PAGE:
While unpacking, I found some outlet insulation. It turned out that all these years, the outlets on the outside walls hadn't been insulated.
Here's the during picture:
And a close-up of the insulation outlet thingie:
This all seems pretty simple, but it reminds me that I spent the summer of 1986 doing this in Santa Cruz. Funded by Pacific Gas and Electric, a team of 20 students and recent graduates earned $12/hour visiting EVERY house in the City of Santa Cruz that had an electric or gas meter. If the resident (homeowner or renter) wanted, we did a quick energy audit, installed some outlet covers, covered their hot water heater, gave tips, left materials, and let them know how they could get further work done.
(and according to
that's $24 in 2008
(We did this for about four months, which means the labor cost would have been
40 hours*12 $/hour*20 people * 13 weeks = $125,000 in 1986 dollars for paid labor,
and a quarter million dollars in today's money (figure one to two million dollars total for admin support, materials & labor).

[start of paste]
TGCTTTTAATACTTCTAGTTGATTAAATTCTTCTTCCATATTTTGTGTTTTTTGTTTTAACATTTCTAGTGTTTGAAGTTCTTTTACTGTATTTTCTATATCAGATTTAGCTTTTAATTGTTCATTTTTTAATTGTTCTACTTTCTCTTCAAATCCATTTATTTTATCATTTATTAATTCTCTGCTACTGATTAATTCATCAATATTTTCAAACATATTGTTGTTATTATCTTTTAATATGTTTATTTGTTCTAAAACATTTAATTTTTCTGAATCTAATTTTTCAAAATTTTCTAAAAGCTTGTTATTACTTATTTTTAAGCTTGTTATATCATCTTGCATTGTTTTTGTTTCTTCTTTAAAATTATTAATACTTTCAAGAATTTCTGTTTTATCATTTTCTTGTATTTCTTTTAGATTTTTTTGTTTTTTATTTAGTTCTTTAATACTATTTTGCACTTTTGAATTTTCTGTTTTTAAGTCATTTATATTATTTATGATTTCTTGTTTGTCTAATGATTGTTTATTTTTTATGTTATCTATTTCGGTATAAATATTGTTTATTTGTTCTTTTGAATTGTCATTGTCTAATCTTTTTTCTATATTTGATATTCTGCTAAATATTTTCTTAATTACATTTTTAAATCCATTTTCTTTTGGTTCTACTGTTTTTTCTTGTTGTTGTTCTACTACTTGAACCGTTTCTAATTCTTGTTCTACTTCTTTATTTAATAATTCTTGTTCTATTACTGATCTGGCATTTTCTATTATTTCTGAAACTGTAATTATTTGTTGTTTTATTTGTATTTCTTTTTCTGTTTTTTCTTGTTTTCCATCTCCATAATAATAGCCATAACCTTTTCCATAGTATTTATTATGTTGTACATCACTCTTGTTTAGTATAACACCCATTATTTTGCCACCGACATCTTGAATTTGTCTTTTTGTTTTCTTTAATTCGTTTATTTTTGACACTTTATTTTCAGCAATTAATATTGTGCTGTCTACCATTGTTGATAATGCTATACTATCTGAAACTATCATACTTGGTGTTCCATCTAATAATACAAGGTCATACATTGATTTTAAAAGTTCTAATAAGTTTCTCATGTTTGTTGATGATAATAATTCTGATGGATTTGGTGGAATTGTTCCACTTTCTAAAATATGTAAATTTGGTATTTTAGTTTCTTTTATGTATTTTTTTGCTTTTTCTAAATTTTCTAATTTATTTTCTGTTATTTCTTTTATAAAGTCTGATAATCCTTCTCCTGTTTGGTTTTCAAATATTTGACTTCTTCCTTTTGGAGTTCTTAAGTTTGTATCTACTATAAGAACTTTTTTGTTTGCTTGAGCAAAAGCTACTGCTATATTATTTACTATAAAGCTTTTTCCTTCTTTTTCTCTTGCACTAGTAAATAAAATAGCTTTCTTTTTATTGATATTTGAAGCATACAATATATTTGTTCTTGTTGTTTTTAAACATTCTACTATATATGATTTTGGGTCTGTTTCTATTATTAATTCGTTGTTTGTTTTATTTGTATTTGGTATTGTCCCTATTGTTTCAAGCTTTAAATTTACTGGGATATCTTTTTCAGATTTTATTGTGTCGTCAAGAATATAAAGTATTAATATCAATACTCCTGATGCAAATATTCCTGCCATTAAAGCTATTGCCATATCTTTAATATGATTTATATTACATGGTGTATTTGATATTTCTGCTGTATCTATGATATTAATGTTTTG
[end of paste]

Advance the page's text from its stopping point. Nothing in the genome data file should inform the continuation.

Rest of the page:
I wish I could tell you what the cost per watt saved ($/negawatt) was, but I've called the city of Santa Cruz and PGE and the report seems to have been lost. More than one person has said that getting info out of PGE is like pulling teeth.
And what does this have to do with the coming wave of unemployment, high heating bills, and the need to retrofit US housing stock to work towards reduced carbon emissions so that we can get our atmosphere to 350 parts per million of carbon?
I'll let you make that connection.
But here's a link or two to look at in the meantime.
If you want to buy some of these, they cost 33 cents each.
They might also have them at